Korean illustrator Younsik Woo’s passion for storytelling led her to specialising in animation at university, while also working on cartoons on the side. “I didn’t put too much in illustration at first. But there was a time when I couldn’t move forward with a story I was supposed to publish,” she tells CR. “I drew illustrations to relieve stress. Ironically the drawings started to have a common motif while my story didn’t progress. I also realised that I was enjoying drawing way more after I gave up the publication.”
It was during this time that Woo also realised she enjoyed alluding to a story, rather then telling an all-out drama. “From then on, I gained recognition as an illustrator as I made more images, did printing work, and gained commissions,” she says. “In that sense, I enjoy illustration because of the simplicity. Having to convey something without having to describe has a pure joy on its own.”
This simplicity can be seen most clearly in the strict colour palette Woo uses in all of her works. “I’m simply attracted to the four colours of yellow, red, green and blue and can’t find more reasons to use other colours yet,” she says.
“I think this is because my work is more symbolic rather than a visual representation. For me, these colours seem to capture some primitive aspect of contemporary scenes, as if they were taken with infrared cameras.”
Another reason is Woo’s love of early cartoon and silkscreen printing methods, and as a result she often mimics the textures found in Risograph prints, which traditionally limit the amount of colours that can be used. A lot of Woo’s illustrations are composed of figures with blank expressions, combined with objects and geometric shapes.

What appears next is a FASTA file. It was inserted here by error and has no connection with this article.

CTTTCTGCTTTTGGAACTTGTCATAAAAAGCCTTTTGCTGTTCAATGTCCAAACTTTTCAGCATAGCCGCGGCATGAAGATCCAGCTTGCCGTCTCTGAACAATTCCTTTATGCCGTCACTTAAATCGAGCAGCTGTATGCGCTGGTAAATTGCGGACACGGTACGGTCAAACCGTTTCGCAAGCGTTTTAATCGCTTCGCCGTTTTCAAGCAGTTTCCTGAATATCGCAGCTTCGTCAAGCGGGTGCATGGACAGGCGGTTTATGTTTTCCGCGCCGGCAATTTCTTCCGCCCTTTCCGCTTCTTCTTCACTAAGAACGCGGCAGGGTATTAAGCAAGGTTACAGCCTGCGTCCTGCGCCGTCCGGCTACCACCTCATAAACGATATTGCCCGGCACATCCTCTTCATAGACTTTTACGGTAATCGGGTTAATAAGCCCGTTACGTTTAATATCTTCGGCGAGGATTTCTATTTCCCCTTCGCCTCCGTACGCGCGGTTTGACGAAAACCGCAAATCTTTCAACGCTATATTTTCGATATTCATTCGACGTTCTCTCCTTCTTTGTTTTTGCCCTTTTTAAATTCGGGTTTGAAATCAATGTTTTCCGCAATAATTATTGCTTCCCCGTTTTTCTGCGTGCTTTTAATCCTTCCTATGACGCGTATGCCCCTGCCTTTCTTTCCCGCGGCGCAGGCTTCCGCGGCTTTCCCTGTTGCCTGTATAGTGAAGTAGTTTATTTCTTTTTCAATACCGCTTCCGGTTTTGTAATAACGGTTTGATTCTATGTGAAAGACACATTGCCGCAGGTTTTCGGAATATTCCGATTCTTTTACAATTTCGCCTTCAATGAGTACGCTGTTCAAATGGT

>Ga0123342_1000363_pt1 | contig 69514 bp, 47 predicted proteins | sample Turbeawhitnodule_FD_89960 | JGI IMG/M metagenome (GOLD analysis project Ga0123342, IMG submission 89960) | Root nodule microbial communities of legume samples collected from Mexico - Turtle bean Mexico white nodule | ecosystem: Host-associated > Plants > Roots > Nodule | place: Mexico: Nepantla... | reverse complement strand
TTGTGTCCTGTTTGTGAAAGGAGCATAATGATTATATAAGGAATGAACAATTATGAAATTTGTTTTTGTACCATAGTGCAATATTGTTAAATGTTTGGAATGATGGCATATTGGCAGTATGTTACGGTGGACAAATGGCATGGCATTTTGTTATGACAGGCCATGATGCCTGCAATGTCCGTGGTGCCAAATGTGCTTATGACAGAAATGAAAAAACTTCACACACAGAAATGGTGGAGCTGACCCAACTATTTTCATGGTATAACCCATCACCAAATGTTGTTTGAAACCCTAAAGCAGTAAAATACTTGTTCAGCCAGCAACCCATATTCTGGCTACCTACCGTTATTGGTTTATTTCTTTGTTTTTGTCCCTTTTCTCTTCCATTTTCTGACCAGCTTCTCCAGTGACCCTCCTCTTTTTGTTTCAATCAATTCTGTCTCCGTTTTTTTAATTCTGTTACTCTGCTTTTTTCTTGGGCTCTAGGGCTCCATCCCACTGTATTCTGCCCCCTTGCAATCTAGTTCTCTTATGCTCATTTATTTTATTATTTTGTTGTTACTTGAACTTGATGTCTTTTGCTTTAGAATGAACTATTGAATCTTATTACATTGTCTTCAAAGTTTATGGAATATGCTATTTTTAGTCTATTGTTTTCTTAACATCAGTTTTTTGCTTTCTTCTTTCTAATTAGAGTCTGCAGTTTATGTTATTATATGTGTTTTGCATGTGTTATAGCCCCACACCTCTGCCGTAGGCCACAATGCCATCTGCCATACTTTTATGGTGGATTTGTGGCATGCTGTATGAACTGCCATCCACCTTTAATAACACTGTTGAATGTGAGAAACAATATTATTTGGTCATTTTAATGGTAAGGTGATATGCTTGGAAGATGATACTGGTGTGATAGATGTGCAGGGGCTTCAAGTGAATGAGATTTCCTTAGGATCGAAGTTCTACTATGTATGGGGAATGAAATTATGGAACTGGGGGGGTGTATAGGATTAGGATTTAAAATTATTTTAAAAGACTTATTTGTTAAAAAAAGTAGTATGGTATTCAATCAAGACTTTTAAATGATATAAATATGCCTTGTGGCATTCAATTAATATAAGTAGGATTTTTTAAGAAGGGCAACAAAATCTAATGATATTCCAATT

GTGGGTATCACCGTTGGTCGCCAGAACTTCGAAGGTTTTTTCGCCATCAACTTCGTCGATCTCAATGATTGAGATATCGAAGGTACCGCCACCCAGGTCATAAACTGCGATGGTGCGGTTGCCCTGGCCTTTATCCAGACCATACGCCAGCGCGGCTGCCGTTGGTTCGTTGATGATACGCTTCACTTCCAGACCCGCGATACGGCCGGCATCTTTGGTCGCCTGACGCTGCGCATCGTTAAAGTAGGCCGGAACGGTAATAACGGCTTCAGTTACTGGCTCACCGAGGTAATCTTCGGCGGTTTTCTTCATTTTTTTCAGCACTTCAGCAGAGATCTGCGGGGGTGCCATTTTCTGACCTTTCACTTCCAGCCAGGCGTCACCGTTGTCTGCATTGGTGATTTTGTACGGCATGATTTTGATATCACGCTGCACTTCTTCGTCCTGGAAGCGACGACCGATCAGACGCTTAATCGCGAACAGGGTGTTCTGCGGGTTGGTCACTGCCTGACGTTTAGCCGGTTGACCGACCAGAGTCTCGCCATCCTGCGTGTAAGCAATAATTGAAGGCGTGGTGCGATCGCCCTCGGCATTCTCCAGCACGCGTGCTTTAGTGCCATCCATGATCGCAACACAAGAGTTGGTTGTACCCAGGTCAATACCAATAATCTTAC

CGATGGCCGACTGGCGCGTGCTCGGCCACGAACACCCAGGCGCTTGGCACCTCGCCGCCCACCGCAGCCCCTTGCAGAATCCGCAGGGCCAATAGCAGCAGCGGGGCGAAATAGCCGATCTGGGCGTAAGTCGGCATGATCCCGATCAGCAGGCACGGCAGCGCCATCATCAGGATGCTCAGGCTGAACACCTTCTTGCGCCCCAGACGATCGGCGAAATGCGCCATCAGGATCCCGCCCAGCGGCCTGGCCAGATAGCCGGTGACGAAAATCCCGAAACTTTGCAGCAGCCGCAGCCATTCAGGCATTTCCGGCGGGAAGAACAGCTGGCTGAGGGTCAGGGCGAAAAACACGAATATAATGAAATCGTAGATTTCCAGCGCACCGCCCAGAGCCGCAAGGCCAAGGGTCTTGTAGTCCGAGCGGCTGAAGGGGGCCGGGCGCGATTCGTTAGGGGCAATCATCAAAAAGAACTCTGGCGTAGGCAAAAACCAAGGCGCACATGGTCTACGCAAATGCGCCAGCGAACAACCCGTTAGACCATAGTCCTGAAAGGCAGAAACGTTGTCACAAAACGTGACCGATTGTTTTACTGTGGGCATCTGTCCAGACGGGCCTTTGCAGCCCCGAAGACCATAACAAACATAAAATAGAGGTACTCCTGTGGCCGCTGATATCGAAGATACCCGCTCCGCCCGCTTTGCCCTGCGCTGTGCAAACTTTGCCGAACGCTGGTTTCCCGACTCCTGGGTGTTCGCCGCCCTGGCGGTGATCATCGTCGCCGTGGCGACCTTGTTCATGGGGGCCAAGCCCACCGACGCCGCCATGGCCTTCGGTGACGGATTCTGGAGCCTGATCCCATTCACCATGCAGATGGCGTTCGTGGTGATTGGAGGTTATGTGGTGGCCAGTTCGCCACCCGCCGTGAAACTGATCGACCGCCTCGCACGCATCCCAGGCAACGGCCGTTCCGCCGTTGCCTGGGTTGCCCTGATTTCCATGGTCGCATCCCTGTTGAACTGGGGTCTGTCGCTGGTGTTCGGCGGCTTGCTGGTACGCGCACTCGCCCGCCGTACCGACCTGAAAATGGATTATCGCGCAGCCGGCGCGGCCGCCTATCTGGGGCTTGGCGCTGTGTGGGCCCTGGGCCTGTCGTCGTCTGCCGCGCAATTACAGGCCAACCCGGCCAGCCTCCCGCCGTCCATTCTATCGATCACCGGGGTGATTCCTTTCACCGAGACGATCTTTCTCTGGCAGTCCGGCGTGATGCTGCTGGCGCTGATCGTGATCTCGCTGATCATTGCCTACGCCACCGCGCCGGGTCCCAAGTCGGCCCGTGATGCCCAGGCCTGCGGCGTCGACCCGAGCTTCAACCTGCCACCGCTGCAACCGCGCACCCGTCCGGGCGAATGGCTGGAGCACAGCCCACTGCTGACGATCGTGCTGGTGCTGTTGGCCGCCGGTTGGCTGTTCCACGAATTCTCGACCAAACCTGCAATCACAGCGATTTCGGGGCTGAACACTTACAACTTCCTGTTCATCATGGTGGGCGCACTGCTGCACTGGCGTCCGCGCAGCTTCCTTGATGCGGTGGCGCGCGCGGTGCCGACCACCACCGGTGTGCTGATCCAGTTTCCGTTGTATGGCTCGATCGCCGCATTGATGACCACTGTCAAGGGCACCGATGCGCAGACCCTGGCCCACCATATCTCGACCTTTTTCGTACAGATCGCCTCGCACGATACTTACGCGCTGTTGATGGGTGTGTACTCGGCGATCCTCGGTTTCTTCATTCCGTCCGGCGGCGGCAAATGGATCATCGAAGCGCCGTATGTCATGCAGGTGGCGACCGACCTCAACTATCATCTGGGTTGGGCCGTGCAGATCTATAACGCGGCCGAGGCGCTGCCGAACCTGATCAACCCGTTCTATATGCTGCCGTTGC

Often starting with photos of things that inspire her, Woo wants to capture a sense of “nothingness” in her work, which offers her a sense of freedom and comfort. “I want to focus on the relationship that the individuals have and the events that have happened between them instead of expressing each individual’s character.”
Though Woo captures scenes in an abstract way, she enjoys drawing moments she encounters on the street. “I especially love an image of complicated but beautifully overlapped buildings. Those images seem flat without depth perception, and I want to capture the moment that seems to make the space flat,” she explains. “That kind of scenery feels like it goes against what we perceive, and I like that. I want to do more of those works.”
The early stages of an illustration for Woo tends to take the form of a loose rather than concrete drawing and she often reads a book or takes a walk when an idea first emerges. “I do most of my rough sketches on paper and do my line work by drawing with a pen or scan it to work digitally,” says Woo. “I simply use a liner pen for hand drawing. For digital work, I work with Photoshop, ClipStudio, and sometimes Illustrator. For a texture like printmaking, I use a brush and layer effect. I sometimes buy the texture from the maker, or use ones I’ve personally scanned or shot.”
When Woo first started out she felt there was a disconnect between her client work and the images she created in her own time, though it’s been something she’s working on. “I had to earn money as an illustrator but I was worried that drawings wouldn’t sell. So in the beginning there was a big gap between my work and commissions,” reflects Woo. “Thankfully, I met more and more clients who wanted distinct parts of my drawings, so I’m lessening the gap.”
As the illustrator doesn’t always put direct meaning into her drawings she’s happy if people simply like the aesthetic she’s created. But equally she finds the blank faces of her characters offer some comfort to viewers. “Sometimes I get comments from people who see my work and they say they can’t tell the thoughts and feelings because of the blank face, so they feel they aren’t being judged, or they can’t feel a hierarchy between people,” notes Woo. “I’m always surprised by other people’s sensitivity in recognising feelings in my indifferent drawings, while also recognising the aspects of myself that I haven’t noticed before. Then I realise that drawings can truly become a means of communication. It’s the best way of conveying what I want the most.”